The Cornerman

If you’ve watched a championship fight in the last 50 years, you’ve seen Las Vegas’ Rafael Garcia in the corner. In his trademark Kangol cap, adorned with pins symbolizing the many countries to which the sport has taken him, the diminutive 83-year-old stands out in any entourage.

But it’s the unsung work of the cut man that has made Garcia invaluable to such champions as Roberto Duran, Alexis Arguello, Wilfredo Gomez, Edwin Rosario, James Toney, Iran Barkley and Chad Dawson.

On May 5, he will be at the MGM Grand Garden Arena to aid perhaps the most talented of them all—Floyd Mayweather Jr.—as the mercurial (and undefeated) Las Vegan fights for Miguel Cotto’s junior middleweight title.

“Rafael has played a major, major part in my career,” says Mayweather, who first met Garcia in 2000, when his future in the sport was uncertain because of chronic problems with his brittle hands.

At the urging of his then-promoter Bob Arum, Mayweather brought Garcia on a visit to a hand specialist in Los Angeles. By the time Garcia had wrapped one hand, Mayweather knew he had found his man. In January 2001, in his first fight with Garcia in his corner, Mayweather faced then-undefeated Diego Corrales.Corrales had never before touched the canvas. Mayweather dropped him five times and won by TKO.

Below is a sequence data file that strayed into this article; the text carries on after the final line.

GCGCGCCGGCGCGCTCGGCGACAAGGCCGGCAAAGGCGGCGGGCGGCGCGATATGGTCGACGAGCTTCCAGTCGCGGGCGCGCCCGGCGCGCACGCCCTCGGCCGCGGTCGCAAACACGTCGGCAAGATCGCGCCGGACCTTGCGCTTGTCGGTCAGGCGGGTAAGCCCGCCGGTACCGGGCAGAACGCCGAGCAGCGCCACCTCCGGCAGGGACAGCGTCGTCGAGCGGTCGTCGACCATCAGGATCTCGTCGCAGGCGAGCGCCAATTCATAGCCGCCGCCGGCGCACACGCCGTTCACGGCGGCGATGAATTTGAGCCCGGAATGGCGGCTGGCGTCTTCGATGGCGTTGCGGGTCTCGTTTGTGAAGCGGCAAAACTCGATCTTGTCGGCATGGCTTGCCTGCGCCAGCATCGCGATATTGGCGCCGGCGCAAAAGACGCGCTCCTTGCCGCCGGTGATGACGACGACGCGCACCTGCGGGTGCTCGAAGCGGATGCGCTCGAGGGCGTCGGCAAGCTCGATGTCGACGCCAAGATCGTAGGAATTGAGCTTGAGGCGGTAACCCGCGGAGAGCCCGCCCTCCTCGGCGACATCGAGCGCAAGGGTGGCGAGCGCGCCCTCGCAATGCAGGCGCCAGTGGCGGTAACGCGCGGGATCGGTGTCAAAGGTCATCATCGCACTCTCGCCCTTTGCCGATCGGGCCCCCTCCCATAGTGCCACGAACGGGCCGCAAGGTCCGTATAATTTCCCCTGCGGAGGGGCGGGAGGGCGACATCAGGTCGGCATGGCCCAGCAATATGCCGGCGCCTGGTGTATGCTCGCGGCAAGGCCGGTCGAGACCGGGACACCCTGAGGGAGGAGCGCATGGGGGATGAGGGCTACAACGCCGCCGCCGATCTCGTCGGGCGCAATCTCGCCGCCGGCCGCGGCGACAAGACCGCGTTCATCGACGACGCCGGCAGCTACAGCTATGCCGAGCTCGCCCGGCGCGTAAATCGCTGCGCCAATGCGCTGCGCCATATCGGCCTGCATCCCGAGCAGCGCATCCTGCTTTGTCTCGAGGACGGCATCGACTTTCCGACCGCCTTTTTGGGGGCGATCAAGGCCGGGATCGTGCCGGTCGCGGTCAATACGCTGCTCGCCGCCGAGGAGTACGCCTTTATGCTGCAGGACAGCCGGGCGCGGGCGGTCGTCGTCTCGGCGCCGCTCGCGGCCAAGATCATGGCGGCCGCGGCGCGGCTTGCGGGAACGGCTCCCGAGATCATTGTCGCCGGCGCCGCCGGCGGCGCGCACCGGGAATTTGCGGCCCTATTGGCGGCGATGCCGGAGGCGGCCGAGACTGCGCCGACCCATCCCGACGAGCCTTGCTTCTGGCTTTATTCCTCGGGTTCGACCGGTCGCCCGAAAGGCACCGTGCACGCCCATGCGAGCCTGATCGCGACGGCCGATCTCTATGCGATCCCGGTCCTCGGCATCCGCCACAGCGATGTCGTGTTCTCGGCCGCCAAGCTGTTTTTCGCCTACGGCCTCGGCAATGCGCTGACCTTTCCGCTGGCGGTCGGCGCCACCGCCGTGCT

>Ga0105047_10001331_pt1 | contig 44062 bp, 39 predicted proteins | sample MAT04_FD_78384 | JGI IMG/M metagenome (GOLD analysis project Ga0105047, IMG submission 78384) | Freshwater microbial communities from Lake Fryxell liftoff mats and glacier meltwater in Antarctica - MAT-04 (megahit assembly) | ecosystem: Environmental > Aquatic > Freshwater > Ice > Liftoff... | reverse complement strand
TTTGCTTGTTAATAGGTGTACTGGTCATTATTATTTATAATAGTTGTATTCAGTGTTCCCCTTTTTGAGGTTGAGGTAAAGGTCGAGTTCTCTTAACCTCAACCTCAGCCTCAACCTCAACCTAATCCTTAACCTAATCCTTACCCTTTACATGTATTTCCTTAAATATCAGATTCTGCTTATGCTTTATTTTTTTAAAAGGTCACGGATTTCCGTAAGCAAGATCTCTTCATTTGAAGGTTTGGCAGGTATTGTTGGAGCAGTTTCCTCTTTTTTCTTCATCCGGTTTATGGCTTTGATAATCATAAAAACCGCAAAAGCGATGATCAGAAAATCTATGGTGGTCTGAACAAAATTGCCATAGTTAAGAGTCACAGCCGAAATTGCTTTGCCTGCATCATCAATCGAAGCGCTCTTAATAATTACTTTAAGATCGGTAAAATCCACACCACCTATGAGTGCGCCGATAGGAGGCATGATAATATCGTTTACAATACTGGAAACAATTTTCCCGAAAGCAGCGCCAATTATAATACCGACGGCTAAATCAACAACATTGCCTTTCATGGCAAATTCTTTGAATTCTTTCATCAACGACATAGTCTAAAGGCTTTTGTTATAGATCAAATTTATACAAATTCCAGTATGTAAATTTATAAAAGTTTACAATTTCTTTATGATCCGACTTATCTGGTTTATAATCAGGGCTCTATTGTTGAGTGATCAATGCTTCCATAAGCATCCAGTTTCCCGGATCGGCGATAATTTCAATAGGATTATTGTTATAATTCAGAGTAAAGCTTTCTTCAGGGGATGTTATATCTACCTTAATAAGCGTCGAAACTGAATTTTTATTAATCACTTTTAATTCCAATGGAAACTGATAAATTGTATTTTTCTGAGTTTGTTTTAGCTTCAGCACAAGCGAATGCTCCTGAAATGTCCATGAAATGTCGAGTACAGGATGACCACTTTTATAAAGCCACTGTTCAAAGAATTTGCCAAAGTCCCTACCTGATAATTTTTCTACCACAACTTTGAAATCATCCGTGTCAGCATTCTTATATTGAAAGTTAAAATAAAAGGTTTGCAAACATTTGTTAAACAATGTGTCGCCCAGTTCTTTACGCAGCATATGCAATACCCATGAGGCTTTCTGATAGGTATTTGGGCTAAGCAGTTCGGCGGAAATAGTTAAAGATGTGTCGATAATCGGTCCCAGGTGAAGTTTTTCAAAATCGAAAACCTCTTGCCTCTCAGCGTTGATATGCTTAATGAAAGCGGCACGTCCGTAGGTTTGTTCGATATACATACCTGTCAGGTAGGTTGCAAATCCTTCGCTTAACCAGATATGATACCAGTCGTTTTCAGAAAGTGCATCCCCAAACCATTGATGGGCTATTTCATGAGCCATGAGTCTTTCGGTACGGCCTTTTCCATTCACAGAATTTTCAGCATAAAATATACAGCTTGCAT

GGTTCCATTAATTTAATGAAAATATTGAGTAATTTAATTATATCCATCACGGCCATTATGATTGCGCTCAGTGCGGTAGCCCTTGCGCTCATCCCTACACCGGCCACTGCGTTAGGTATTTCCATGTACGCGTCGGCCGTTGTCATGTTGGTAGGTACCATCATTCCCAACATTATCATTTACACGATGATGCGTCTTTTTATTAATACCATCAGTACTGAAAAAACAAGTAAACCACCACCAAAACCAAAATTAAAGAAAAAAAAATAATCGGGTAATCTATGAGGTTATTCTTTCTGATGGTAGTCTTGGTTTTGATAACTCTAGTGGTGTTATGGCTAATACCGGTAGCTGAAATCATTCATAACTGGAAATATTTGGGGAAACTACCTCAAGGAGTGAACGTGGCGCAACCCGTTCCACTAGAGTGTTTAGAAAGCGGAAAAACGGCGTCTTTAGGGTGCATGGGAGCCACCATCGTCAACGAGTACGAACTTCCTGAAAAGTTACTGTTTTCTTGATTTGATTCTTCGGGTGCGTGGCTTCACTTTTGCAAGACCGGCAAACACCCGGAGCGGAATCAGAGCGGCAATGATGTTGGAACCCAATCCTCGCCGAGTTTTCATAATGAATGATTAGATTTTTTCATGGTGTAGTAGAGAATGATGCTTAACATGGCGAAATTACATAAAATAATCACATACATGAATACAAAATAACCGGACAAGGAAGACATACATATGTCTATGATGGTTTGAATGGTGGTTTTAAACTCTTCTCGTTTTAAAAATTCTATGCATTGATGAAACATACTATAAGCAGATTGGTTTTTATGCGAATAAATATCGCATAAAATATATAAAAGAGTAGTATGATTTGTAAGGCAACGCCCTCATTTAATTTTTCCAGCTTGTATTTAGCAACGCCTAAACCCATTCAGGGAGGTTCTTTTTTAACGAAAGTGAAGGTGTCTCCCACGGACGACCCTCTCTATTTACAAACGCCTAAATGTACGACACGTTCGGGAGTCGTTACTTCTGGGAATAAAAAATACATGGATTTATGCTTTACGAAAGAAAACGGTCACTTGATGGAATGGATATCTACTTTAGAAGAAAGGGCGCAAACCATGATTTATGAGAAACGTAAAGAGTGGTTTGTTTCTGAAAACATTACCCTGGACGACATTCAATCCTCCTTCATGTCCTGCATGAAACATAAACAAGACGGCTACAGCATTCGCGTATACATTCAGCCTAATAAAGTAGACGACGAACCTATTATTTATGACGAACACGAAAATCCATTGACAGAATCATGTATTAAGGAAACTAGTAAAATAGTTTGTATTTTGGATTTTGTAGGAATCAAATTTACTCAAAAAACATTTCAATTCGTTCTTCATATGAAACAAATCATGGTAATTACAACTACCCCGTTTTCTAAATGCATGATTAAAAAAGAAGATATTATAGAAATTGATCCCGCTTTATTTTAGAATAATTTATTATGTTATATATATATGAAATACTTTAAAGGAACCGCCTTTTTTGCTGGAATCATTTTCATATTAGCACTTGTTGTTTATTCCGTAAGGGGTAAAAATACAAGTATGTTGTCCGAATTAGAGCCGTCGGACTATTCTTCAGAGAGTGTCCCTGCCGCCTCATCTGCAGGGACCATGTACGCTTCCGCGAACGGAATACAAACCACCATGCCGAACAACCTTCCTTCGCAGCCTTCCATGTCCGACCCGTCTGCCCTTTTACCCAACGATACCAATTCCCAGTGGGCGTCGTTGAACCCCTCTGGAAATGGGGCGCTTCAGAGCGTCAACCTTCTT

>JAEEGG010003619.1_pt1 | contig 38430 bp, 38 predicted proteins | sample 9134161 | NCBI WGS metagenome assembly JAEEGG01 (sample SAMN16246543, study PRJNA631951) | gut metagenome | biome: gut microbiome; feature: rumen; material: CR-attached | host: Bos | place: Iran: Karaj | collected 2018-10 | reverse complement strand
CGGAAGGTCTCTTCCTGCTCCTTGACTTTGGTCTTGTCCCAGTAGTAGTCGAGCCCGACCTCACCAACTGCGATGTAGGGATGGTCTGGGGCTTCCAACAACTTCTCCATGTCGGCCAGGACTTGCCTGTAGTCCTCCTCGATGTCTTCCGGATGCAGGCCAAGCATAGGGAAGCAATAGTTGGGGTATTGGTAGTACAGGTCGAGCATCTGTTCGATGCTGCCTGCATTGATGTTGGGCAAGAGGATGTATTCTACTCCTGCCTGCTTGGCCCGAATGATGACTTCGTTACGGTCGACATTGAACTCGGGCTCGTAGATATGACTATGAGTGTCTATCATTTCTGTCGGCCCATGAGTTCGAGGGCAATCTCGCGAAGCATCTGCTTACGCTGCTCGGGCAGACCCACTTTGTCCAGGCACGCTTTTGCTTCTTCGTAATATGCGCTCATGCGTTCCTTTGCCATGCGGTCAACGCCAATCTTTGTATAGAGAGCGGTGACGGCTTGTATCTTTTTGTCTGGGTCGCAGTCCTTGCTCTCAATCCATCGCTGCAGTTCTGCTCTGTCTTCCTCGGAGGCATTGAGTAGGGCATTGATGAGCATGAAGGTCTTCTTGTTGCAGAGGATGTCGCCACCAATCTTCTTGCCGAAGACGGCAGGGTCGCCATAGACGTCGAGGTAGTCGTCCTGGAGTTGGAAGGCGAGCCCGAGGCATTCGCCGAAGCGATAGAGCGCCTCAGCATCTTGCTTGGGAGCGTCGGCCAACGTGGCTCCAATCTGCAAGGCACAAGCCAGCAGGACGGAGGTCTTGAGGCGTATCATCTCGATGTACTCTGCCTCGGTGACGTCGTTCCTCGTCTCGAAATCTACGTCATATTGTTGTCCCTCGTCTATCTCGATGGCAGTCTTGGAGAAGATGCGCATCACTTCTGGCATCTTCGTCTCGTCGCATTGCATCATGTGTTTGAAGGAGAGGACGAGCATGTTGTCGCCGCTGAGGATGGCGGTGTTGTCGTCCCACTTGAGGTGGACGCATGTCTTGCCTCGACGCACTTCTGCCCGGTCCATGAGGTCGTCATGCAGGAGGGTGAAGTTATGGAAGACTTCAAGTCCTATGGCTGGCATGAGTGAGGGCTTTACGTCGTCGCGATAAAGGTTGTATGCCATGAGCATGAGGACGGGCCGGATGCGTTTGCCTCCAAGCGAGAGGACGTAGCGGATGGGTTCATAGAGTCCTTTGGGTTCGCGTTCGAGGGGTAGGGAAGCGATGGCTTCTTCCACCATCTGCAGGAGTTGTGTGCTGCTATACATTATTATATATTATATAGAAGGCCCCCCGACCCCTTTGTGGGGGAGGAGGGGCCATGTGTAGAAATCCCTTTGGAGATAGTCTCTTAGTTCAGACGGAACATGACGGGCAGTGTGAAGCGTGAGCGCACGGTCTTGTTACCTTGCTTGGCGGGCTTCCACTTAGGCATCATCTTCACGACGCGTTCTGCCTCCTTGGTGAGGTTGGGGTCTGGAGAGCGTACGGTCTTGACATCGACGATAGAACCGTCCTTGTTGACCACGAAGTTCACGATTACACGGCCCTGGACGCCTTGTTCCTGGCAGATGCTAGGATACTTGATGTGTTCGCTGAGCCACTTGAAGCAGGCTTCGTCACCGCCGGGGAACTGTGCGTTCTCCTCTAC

“Since then, he’s never had any complaints with his hands,” Garcia says.

Garcia took up boxing as a 15-year-old after getting bullied on the way home from school in his native Puebla, Mexico. In five pro fights as a bantamweight, he was undefeated. His mother, though, pleaded with him to stop fighting. He fought twice more under the name Guadalupe Limon before taking Mom’s advice. Soon enough, he found his way to the corner—and his true calling.

“This really is my life,” Garcia says. “I’m very, very happy teaching a lot of kids. Showing them how they’re supposed to work in the ring. A lot of guys really need me.”

After decades behind the ropes, Garcia has caught some collateral spotlight from the sport’s biggest star. On a recent episode of HBO’s behind-the-scenes, prefight 24/7 series, Mayweather urges Garcia—whose dark hair and fit physique make him look 20 years younger than he is—to perform his patented dance. Garcia quickly obliges, offering up a shimmy to the delight of a large contingent gathered at the Mayweather Boxing Club. Another scene shows Garcia crossing out Cotto’s face with medical tape on a promotional poster for the bout.

But the bond between the brash fighter and his unassuming cut man is more than just hand wraps and high-fives.

“He’s the grandfather I never had,” Mayweather said. “A guy I wouldn’t trade for anything in the world.”

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